Consumer confidence continued to build momentum in March, which could make consumers more inclined to make major purchases during the course of 2012.
This rise in confidence could be viewed as a positive indicator for future home sales. In the wake of the real estate market collapse, many Americans chose to either remain renting or hold onto their current properties as they waited for their personal finances to improve.
However, the most recent Thomson Reuters/University of Michigan Consumer Confidence Index rose to a reading of 76.2 last month, which is the highest level recorded since February 2011.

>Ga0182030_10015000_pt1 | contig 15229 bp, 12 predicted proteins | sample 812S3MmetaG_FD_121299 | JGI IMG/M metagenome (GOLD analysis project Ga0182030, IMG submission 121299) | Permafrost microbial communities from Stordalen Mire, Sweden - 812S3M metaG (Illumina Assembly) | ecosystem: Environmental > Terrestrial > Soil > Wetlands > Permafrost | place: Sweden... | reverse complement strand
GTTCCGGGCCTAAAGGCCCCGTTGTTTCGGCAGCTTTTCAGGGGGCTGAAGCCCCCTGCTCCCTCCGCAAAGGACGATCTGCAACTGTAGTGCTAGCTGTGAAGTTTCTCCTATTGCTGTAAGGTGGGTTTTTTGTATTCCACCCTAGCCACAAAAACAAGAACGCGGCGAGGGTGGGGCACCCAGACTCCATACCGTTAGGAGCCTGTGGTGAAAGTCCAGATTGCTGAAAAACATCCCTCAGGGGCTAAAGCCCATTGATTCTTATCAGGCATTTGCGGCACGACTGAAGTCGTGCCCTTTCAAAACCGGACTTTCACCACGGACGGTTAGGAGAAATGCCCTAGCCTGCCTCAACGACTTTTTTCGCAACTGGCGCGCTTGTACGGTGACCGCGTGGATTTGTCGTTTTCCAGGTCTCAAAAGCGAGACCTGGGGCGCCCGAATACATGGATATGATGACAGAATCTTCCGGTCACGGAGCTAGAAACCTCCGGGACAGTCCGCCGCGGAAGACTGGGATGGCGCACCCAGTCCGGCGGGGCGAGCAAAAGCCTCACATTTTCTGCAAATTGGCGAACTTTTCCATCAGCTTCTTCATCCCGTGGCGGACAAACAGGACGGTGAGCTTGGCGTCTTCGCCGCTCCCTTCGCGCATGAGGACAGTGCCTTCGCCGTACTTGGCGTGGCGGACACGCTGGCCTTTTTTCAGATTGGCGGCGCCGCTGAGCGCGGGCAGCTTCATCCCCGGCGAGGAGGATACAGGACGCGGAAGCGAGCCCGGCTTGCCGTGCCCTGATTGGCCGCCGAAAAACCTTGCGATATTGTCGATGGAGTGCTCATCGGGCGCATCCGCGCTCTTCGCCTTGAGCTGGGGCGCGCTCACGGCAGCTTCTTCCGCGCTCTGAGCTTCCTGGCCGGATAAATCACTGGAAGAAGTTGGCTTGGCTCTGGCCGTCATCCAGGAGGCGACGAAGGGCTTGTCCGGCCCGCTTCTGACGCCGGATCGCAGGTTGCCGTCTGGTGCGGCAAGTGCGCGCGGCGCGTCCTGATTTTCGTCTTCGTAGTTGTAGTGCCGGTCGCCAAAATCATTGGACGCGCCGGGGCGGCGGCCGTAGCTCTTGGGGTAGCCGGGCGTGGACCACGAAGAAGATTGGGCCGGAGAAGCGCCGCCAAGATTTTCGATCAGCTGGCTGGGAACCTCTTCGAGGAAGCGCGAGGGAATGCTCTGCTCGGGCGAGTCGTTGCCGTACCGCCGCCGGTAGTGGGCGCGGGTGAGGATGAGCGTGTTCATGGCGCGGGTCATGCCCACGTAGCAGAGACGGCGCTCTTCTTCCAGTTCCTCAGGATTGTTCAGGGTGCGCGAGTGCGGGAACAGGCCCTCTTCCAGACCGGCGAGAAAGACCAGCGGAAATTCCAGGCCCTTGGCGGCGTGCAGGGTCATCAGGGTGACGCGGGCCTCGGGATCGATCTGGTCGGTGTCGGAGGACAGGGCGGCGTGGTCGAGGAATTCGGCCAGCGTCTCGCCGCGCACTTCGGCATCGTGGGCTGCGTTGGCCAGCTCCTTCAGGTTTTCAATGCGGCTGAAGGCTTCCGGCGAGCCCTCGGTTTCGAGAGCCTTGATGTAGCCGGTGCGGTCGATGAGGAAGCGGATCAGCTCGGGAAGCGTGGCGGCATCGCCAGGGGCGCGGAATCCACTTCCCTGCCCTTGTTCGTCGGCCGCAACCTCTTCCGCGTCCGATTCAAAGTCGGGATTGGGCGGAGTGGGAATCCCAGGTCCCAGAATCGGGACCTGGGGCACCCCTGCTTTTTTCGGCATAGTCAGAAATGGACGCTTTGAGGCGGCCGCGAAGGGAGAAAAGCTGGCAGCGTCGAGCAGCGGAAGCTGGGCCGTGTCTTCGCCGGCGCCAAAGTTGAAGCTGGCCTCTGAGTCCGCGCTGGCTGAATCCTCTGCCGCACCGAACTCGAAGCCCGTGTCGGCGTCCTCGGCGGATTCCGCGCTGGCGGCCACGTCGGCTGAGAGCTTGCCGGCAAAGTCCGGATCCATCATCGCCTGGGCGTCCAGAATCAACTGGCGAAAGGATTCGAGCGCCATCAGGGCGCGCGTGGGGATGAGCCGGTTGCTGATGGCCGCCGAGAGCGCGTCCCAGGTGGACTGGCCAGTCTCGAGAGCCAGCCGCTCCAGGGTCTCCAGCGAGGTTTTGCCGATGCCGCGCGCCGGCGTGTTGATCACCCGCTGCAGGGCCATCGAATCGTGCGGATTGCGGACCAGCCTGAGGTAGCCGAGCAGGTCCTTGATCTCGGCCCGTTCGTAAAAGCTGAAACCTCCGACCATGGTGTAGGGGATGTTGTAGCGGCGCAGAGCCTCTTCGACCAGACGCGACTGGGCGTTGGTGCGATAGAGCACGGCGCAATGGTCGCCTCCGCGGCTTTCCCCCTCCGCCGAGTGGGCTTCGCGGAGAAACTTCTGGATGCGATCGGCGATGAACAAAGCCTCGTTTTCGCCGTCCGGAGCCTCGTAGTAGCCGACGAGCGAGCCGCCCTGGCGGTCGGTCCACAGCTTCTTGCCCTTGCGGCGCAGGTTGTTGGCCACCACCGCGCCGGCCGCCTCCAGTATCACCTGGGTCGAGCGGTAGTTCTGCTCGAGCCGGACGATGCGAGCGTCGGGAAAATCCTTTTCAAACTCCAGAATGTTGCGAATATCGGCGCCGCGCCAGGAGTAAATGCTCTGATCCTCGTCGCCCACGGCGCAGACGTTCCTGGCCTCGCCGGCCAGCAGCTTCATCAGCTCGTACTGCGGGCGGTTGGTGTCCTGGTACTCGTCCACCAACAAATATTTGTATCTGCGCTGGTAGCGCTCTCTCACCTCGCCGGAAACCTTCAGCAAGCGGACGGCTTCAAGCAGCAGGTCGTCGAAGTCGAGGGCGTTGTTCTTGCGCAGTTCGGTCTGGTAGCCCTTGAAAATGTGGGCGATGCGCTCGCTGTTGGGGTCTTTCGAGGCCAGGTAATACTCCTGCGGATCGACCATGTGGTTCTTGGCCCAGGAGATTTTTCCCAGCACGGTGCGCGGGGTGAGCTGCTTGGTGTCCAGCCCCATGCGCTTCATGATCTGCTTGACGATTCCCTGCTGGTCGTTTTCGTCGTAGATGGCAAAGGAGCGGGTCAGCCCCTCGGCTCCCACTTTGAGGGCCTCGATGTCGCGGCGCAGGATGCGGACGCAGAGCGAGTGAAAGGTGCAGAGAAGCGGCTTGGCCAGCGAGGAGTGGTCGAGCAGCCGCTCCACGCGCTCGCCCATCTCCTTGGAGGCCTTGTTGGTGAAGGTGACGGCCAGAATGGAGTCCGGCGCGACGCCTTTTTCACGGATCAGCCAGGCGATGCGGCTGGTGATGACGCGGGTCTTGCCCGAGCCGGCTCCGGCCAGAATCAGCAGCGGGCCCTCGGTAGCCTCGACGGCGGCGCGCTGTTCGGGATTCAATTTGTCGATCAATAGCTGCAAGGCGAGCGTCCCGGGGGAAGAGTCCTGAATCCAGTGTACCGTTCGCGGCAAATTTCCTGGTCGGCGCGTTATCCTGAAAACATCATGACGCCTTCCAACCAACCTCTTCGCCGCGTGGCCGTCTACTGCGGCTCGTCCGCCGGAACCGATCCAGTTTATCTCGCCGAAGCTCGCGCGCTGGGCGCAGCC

This rise in consumer confidence was unexpected, as a similar survey conducted by Econoday predicted the rate to be recorded at 75 last month.
"Although consumers are not yet optimistic about future economic prospects, pessimism has recently faded at a rapid pace," said survey director and chief economist Richard Curtin. "Perhaps too rapidly, as expected job and income gains may be unrealistically high for the economy to meet."
Meanwhile, the future outlook of consumer consumption also made significant gains last month, as a number of industry experts expect it to grow by 2.3 percent by the end of 2012.